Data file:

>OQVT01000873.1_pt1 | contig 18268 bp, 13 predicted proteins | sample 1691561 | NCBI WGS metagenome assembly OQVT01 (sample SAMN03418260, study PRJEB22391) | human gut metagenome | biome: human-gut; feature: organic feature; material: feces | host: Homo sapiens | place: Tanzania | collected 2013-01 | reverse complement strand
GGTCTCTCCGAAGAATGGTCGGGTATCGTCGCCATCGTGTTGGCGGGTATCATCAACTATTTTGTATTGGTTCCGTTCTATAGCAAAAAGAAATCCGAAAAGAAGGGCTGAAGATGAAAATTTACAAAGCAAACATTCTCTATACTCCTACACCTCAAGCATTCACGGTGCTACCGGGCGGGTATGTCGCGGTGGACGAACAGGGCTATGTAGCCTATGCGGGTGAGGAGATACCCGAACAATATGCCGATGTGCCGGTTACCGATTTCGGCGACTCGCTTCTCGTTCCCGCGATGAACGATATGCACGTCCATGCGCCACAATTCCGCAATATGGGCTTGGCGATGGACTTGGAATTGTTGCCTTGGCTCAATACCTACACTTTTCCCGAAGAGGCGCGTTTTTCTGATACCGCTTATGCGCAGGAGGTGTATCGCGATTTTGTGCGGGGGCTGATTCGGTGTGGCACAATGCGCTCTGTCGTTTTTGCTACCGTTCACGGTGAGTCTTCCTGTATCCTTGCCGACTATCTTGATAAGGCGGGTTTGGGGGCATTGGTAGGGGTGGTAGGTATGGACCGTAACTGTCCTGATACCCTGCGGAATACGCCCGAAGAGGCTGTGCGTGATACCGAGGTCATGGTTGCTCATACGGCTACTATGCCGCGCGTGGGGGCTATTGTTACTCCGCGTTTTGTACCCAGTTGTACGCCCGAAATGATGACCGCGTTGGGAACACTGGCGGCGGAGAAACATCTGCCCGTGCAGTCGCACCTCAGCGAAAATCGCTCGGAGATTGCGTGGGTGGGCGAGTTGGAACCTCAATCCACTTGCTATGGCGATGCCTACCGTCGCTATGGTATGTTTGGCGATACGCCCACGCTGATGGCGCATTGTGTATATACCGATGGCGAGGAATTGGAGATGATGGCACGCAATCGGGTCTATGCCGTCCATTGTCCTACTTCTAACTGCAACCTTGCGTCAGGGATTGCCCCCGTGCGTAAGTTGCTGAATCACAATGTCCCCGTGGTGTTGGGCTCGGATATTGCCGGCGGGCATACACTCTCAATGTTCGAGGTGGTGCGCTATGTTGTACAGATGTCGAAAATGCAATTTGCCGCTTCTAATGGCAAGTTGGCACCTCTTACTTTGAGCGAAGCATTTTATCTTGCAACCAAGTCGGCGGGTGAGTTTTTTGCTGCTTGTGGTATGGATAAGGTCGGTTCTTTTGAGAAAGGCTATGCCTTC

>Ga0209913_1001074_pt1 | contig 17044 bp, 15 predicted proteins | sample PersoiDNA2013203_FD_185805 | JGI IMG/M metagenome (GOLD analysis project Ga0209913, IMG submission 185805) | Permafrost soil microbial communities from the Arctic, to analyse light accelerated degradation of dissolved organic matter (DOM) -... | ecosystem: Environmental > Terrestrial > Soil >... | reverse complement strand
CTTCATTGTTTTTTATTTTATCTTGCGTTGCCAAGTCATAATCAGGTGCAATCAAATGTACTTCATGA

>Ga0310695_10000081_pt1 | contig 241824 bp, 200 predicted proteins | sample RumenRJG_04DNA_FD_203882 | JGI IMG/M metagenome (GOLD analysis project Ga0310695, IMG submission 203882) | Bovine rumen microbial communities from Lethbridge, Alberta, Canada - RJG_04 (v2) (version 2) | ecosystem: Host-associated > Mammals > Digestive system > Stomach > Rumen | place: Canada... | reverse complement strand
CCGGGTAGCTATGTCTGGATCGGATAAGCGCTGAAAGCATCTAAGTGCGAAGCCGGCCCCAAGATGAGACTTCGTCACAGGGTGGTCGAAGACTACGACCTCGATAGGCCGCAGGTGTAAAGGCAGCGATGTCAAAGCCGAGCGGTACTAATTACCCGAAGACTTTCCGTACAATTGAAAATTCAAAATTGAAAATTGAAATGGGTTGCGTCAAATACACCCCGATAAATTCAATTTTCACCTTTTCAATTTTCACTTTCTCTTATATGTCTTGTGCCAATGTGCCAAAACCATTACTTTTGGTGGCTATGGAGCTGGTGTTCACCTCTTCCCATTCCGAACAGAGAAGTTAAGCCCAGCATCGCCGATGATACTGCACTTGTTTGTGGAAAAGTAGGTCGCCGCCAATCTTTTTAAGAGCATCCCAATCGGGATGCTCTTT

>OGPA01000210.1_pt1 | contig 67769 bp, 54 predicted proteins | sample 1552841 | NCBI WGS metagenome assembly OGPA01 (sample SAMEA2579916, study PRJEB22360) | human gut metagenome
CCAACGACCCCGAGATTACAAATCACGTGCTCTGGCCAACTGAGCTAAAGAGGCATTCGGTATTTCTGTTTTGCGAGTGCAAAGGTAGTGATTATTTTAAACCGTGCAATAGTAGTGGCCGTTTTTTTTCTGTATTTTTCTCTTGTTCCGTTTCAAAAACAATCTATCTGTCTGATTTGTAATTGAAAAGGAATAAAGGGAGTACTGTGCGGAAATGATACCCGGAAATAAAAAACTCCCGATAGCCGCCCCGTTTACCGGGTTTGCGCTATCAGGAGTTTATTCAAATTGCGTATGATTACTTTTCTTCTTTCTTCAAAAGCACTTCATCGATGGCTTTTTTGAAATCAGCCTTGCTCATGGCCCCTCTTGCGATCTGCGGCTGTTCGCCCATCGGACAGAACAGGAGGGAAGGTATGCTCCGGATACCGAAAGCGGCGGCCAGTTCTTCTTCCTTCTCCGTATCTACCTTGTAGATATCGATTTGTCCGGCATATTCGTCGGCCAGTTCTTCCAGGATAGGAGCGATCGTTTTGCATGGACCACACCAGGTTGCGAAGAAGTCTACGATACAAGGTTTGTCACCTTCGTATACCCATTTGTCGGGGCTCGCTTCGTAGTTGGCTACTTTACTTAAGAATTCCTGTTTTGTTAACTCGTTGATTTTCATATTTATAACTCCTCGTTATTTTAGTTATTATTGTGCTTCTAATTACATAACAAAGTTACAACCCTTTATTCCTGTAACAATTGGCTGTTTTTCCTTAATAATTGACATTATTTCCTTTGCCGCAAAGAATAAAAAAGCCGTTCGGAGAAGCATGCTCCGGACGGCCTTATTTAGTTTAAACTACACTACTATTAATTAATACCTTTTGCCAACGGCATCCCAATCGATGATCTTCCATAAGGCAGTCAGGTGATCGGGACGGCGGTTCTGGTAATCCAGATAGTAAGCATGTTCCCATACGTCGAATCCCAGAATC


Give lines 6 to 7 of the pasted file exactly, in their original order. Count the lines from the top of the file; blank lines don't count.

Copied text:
CCGGGTAGCTATGTCTGGATCGGATAAGCGCTGAAAGCATCTAAGTGCGAAGCCGGCCCCAAGATGAGACTTCGTCACAGGGTGGTCGAAGACTACGACCTCGATAGGCCGCAGGTGTAAAGGCAGCGATGTCAAAGCCGAGCGGTACTAATTACCCGAAGACTTTCCGTACAATTGAAAATTCAAAATTGAAAATTGAAATGGGTTGCGTCAAATACACCCCGATAAATTCAATTTTCACCTTTTCAATTTTCACTTTCTCTTATATGTCTTGTGCCAATGTGCCAAAACCATTACTTTTGGTGGCTATGGAGCTGGTGTTCACCTCTTCCCATTCCGAACAGAGAAGTTAAGCCCAGCATCGCCGATGATACTGCACTTGTTTGTGGAAAAGTAGGTCGCCGCCAATCTTTTTAAGAGCATCCCAATCGGGATGCTCTTT

>OGPA01000210.1_pt1 | contig 67769 bp, 54 predicted proteins | sample 1552841 | NCBI WGS metagenome assembly OGPA01 (sample SAMEA2579916, study PRJEB22360) | human gut metagenome